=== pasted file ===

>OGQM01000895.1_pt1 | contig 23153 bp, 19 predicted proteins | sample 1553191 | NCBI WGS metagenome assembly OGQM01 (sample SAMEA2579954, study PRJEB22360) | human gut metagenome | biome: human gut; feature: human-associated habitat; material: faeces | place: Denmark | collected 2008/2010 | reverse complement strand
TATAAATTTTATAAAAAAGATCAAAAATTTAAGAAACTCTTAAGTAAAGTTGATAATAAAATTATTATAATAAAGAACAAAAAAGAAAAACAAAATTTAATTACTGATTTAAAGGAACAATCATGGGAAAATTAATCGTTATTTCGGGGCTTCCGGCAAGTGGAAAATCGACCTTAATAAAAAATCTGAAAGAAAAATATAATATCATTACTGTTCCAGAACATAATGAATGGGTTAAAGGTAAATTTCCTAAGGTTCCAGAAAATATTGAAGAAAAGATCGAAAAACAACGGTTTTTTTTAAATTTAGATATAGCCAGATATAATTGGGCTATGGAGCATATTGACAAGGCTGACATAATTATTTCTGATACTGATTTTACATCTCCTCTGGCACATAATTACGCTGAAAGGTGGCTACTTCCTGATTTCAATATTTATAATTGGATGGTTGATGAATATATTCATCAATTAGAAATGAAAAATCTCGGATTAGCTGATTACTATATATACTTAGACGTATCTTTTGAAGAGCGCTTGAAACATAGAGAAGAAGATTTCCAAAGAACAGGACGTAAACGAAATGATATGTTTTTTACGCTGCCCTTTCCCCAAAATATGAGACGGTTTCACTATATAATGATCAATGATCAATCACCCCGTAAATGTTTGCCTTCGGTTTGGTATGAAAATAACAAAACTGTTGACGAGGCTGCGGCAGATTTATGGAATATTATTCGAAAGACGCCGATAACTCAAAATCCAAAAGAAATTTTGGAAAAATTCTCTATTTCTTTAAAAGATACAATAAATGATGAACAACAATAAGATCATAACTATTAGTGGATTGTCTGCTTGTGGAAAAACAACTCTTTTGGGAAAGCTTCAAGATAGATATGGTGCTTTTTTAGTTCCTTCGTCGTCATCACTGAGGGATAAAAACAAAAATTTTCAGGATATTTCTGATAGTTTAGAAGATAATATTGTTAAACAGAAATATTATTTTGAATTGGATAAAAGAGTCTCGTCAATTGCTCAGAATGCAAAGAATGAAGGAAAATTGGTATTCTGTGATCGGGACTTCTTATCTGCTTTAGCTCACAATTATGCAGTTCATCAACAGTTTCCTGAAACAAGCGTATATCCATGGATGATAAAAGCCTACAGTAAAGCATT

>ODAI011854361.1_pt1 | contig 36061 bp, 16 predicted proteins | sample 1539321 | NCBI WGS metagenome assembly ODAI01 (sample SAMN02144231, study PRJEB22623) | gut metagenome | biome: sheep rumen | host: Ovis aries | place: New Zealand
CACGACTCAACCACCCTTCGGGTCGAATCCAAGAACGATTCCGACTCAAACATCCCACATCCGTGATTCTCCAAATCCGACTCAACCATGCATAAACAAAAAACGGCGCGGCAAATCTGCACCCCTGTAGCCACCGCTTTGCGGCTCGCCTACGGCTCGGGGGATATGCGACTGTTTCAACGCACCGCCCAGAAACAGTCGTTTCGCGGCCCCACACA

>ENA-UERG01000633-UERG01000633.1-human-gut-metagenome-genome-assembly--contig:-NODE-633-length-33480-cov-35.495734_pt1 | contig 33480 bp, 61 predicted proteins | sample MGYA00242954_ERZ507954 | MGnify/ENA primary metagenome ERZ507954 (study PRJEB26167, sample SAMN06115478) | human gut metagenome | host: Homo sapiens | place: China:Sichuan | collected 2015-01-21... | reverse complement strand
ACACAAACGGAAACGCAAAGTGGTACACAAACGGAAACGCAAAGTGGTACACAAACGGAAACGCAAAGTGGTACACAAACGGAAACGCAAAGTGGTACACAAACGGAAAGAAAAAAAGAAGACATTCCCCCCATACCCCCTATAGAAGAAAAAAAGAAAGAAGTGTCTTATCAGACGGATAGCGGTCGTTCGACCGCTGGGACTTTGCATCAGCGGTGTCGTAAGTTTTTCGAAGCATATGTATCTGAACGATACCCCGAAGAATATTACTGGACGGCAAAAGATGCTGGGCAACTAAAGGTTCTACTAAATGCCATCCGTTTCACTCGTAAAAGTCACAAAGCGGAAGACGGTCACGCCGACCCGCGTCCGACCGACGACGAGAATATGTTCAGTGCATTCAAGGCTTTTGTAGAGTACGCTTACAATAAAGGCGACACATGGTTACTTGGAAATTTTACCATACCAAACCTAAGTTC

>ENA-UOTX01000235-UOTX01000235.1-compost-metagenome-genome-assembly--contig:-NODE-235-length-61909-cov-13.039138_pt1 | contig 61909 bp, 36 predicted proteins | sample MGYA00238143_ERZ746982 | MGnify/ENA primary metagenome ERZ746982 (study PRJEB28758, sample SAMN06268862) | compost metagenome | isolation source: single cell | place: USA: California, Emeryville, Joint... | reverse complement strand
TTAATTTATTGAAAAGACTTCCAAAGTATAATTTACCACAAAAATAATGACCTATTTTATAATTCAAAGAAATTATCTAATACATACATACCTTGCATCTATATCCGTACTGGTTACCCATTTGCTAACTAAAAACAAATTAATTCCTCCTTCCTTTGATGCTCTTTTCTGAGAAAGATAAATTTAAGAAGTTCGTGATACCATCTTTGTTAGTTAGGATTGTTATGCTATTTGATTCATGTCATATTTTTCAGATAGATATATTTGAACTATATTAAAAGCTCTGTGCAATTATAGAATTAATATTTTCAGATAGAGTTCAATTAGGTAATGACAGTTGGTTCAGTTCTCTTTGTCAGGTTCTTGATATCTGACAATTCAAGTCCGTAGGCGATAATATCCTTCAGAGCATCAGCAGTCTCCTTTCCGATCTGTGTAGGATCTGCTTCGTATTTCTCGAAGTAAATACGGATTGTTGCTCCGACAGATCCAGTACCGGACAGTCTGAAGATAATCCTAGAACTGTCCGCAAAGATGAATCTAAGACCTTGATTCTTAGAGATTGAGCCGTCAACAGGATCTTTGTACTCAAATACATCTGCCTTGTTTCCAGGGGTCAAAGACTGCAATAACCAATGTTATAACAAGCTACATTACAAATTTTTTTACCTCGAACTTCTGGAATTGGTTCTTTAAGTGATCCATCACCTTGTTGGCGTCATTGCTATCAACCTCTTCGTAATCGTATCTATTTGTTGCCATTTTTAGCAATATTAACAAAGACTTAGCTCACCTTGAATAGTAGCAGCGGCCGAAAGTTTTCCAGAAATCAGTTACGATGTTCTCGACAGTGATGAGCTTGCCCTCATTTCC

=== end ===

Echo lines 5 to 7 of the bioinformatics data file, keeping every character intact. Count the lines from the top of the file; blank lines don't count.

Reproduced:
>ENA-UERG01000633-UERG01000633.1-human-gut-metagenome-genome-assembly--contig:-NODE-633-length-33480-cov-35.495734_pt1 | contig 33480 bp, 61 predicted proteins | sample MGYA00242954_ERZ507954 | MGnify/ENA primary metagenome ERZ507954 (study PRJEB26167, sample SAMN06115478) | human gut metagenome | host: Homo sapiens | place: China:Sichuan | collected 2015-01-21... | reverse complement strand
ACACAAACGGAAACGCAAAGTGGTACACAAACGGAAACGCAAAGTGGTACACAAACGGAAACGCAAAGTGGTACACAAACGGAAACGCAAAGTGGTACACAAACGGAAAGAAAAAAAGAAGACATTCCCCCCATACCCCCTATAGAAGAAAAAAAGAAAGAAGTGTCTTATCAGACGGATAGCGGTCGTTCGACCGCTGGGACTTTGCATCAGCGGTGTCGTAAGTTTTTCGAAGCATATGTATCTGAACGATACCCCGAAGAATATTACTGGACGGCAAAAGATGCTGGGCAACTAAAGGTTCTACTAAATGCCATCCGTTTCACTCGTAAAAGTCACAAAGCGGAAGACGGTCACGCCGACCCGCGTCCGACCGACGACGAGAATATGTTCAGTGCATTCAAGGCTTTTGTAGAGTACGCTTACAATAAAGGCGACACATGGTTACTTGGAAATTTTACCATACCAAACCTAAGTTC

>ENA-UOTX01000235-UOTX01000235.1-compost-metagenome-genome-assembly--contig:-NODE-235-length-61909-cov-13.039138_pt1 | contig 61909 bp, 36 predicted proteins | sample MGYA00238143_ERZ746982 | MGnify/ENA primary metagenome ERZ746982 (study PRJEB28758, sample SAMN06268862) | compost metagenome | isolation source: single cell | place: USA: California, Emeryville, Joint... | reverse complement strand